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Chinamasa Says Middle East Conflict to Hurt Zimbabwe

A price sign at a fuel station in London, Friday, April, 28, 2006 offering a litre of unleaded petrol at 98.9 pence (US$ 1.77 - euro 1.42) and a litre of diesel at 101.9 pence (US$ 1.84 - euro 1.46). The average prices of both unleaded petrol and diesel

United States President Barack Obama has proposed an expanded military campaign targeting the extremist group, the Islamic State in Iraq and Syria (ISIS) which has shocked the world by posting videos of its fighters beheading hostages.

Mr. Obama faced America and the world Wednesday night at the White House in Washington and vowed to defeat the terror group.

Washington has been conducting airstrikes in Iraq and Mr. Obama says with congressional support he will expand the airstrikes to Damascus.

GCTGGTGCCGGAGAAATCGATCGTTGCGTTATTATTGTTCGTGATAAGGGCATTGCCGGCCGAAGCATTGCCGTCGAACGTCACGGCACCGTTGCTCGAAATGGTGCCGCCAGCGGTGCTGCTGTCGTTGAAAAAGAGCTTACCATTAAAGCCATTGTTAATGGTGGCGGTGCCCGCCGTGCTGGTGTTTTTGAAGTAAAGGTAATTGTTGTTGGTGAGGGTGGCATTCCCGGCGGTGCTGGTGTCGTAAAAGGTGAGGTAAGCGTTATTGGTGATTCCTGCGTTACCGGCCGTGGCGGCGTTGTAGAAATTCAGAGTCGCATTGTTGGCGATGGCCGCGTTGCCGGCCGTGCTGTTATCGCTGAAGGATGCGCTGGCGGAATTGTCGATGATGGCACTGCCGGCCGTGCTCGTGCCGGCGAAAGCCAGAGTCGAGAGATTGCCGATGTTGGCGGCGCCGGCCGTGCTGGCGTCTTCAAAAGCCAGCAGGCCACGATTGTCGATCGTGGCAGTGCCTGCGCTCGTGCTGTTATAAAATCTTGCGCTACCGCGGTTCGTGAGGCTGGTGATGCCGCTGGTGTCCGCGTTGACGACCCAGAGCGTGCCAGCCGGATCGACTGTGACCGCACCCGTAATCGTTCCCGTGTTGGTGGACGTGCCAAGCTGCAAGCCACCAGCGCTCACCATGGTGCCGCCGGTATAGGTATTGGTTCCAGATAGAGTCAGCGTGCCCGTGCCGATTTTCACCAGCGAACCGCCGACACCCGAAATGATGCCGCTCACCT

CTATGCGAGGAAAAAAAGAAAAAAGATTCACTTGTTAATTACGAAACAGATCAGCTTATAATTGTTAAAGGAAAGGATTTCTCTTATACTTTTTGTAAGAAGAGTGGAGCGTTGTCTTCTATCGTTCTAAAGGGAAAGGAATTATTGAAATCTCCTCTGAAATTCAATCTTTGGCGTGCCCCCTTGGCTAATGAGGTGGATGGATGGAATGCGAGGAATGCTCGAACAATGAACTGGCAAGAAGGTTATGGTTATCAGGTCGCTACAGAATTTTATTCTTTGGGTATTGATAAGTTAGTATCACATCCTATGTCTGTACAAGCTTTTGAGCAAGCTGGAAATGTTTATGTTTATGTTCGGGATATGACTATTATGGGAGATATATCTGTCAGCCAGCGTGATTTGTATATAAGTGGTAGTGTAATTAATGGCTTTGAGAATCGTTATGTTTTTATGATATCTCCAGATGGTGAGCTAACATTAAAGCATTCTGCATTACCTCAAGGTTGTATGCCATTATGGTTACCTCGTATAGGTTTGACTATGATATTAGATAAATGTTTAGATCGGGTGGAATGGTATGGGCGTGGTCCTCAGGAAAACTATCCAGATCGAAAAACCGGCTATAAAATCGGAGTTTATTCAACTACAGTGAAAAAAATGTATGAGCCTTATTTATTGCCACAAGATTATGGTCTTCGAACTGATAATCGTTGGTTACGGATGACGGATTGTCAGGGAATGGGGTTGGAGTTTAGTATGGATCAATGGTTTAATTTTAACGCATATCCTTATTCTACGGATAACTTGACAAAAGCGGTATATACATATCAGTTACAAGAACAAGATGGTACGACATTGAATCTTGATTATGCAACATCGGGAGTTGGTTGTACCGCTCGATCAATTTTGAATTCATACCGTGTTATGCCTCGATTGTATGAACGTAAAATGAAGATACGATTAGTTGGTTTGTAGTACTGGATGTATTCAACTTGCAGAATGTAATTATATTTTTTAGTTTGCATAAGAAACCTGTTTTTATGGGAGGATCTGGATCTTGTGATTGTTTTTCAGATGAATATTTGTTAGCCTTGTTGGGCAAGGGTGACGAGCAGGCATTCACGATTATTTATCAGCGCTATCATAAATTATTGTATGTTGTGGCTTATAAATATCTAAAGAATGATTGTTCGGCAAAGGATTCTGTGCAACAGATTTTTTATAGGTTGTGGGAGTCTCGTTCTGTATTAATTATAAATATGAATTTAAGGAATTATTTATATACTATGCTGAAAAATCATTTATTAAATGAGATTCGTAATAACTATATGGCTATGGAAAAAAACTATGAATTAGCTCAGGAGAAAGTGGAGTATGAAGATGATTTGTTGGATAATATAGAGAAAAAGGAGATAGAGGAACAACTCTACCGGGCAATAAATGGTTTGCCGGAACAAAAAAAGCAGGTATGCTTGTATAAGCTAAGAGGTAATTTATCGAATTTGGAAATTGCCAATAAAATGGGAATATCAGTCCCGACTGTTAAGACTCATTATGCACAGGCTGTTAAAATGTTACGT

At the North Atlantic Treaty Organization (NATO) Summit last week, Mr. Obama got the backing of about a dozen countries which agreed to work together on intelligence, logistics and other aspects of the fight.

But Mr. Obama said he will not engage in a full-scale war as the U.S did in Iraq and Afghanistan.

He said his strategy will be a counter-terrorism campaign similar to operations in Somalia and Yemen where drones have been used to surgically target alleged terrorists.

Reacting to the escalation of war, Zimbabwe Finance Minister Patrick Chinamasa, who delivered the country’s mid-term monetary policy in parliament Thursday, said it will affect ordinary Zimbabweans as the cost of fuel will rise.

Chinamasa said, “Geo-political tensions in the Middle East are expected to affect oil production and, hence, pushing oil prices from an average of US$104.1 in 2013 to US$106.1 per barrel.”

Military strategist, retired Zimbabwe Defence Forces officer and assistant professor at the University of South Africa, Martin Rupiya, told VOA Studio 7 that Mr. Obama’s strategy of not putting boots on the ground might not be effective.